About the Book
About the Book
Frank Money and his sister Cee are profoundly lost, divided from each other and from themselves as they search for direction and hope in 1950s America. Frank joined the army to escape his too-small world, leaving behind his cherished and fragile sister. When he returns to the United States after the war, he is haunted by memories of his childhood and the horrors he witnessed abroad; it is only when he hears that Cee is in danger that his life regains the sense of purpose he had lost.
As the novel begins, Frank finds himself in a mental institution, where he has been drugged and strapped to a bed. He has no idea how or why he got there, only that he must escape. After he frees himself, he takes refuge with a minister who helps him begin his journey back to Georgia, where he has been summoned to help save his gravely ill sister.
Cee had taken a job “assisting” Dr. Beauregard Scott, an unrepentant Confederate. In fact, she has become the subject of his experiments in eugenics, which have made her infertile and endangered her life.
As Frank travels back to Georgia, we learn about his story and his history: the terrors of combat in Korea and the traumas of a childhood in the Deep South. Cee and Frank grew up in the small town of Lotus, where they were raised in the house of their coldhearted grandmother, Lenore. As a black man in Georgia, Frank endured daily injustices, and he and Cee are shattered by buried secrets and horrible visions of racial violence.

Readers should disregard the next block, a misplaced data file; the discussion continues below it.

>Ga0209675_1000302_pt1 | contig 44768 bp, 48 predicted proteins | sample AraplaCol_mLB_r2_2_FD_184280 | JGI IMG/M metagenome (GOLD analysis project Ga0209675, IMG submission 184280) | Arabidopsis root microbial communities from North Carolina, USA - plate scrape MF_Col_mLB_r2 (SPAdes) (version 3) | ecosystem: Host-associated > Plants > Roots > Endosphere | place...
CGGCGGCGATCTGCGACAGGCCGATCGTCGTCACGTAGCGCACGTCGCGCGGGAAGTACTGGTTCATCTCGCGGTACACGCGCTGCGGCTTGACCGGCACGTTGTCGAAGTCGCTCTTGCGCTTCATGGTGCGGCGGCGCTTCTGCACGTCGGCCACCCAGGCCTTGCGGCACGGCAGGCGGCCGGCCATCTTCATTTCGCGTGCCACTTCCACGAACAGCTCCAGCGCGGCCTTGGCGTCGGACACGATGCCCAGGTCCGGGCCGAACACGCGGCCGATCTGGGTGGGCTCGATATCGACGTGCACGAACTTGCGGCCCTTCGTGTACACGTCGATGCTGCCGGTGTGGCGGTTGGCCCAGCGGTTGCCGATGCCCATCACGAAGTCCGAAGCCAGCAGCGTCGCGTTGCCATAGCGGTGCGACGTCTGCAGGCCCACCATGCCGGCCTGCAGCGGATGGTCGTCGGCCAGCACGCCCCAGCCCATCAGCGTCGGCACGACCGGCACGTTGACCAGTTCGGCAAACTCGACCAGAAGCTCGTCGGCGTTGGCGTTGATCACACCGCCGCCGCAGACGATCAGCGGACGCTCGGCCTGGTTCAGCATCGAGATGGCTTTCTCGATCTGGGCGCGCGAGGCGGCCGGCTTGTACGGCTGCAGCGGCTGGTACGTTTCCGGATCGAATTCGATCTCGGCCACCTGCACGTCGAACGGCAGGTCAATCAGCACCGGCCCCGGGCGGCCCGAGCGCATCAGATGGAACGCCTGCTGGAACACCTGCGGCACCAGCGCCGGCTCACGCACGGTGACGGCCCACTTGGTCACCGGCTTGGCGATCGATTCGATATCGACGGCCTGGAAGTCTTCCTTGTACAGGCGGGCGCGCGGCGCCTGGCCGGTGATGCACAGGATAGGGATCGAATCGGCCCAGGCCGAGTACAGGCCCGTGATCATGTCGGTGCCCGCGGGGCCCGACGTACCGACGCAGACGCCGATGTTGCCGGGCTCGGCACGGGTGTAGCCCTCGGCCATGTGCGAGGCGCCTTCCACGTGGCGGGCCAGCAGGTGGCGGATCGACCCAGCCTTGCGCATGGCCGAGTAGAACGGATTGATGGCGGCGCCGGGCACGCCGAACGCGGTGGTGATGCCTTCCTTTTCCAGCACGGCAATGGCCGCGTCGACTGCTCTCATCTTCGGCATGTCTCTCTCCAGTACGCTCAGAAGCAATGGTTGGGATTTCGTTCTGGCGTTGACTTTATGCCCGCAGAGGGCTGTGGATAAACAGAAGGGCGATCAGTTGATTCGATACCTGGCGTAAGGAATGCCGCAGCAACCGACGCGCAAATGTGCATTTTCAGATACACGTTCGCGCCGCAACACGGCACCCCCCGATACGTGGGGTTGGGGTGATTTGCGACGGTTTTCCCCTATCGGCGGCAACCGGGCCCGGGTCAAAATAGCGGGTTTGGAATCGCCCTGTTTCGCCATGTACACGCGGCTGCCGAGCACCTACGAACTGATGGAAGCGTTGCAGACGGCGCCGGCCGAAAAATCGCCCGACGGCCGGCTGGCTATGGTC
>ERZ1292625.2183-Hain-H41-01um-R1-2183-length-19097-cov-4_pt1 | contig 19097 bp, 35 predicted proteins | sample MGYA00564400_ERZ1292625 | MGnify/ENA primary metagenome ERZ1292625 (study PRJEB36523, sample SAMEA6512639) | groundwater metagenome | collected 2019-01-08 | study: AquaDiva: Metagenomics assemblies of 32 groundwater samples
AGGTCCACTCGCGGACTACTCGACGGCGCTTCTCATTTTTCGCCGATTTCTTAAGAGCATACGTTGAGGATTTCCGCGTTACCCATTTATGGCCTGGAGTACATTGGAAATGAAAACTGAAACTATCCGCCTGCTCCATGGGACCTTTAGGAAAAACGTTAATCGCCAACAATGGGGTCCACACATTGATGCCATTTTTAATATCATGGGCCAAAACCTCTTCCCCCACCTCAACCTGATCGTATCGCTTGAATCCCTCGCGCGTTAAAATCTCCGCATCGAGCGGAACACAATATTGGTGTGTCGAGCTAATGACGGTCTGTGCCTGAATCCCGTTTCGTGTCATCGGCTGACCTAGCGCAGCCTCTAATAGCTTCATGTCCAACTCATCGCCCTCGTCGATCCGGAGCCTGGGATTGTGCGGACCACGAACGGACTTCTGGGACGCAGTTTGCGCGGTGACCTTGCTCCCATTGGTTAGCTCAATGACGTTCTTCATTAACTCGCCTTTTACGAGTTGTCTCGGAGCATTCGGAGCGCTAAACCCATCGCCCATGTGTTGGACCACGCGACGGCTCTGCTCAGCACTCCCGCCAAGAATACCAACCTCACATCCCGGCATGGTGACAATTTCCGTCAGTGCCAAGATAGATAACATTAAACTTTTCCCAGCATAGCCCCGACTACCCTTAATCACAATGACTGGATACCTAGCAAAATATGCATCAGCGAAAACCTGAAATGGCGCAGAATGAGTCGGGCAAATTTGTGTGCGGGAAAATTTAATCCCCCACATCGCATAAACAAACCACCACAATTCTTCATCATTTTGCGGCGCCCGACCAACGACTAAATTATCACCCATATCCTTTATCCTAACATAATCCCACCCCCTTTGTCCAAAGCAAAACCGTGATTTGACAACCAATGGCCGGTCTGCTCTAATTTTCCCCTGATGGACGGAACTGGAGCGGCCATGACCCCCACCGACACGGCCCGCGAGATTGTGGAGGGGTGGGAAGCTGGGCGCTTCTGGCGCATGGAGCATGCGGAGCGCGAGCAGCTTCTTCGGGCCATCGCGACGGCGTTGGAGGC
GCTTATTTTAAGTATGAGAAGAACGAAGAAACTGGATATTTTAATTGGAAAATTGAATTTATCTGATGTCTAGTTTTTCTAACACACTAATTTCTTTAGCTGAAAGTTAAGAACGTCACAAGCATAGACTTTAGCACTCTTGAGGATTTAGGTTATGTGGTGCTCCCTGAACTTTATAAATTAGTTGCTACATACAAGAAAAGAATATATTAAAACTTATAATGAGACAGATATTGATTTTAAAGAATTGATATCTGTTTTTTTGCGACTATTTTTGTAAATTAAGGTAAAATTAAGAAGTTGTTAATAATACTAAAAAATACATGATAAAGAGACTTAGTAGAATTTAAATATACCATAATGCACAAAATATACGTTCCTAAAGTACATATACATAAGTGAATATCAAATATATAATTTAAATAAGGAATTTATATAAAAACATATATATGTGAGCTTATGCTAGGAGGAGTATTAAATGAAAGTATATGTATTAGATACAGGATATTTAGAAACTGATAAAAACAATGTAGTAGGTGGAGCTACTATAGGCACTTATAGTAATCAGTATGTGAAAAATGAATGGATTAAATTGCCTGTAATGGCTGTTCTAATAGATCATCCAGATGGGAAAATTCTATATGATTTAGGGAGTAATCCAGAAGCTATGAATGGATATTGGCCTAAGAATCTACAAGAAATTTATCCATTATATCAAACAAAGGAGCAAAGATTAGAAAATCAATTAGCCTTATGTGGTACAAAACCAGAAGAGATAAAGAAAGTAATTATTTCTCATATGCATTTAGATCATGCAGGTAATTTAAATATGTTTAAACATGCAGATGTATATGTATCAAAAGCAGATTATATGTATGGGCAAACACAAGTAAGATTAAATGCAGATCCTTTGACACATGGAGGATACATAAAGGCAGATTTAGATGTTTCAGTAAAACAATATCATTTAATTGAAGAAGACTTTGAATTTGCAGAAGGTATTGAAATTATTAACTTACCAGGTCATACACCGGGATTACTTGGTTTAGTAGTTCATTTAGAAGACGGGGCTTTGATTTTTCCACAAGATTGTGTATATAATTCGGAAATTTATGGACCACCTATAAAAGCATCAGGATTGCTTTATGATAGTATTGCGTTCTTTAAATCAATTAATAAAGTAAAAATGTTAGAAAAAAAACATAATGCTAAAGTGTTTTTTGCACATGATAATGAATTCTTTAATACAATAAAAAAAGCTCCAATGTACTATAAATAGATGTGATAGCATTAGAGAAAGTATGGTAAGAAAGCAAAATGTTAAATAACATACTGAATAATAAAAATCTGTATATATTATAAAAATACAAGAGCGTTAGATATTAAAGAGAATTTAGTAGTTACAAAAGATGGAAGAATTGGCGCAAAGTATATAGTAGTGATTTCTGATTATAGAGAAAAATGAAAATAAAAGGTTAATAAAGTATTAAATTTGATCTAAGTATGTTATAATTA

Home follows the classic structure of the hero’s journey. Frank, a modern Odysseus, leaves home, undergoes horrific trials that test his moral strength, and then returns home a chastened and changed man. He is filled with regrets about friends he could not save on the battlefield, but when he learns that Cee is endangered he is given the chance to rescue his sister.
Home is not only about one man finding his manhood and his home. It is also about the healing power of women—of Miss Ethel Fordham and her friends in Lotus, who nurse Cee back to health and nurture her in her time of need. Fierce, unflinching, deeply compassionate—and rooted in traditional healing practices—their methods are sharply contrasted with the self-serving, aggressive techniques of a patriarchal medical industry.
In Home, Morrison vividly evokes—through the trials of a brother and sister—the particular brand of racism that prevailed just before the end of Jim Crow and the beginning of the Civil Rights Movement. In dramatizing the abuses of the medical system, the devastating effects of war on those who fight it, and the meaning of both leaving and coming home, she holds a mirror up to our own time as well.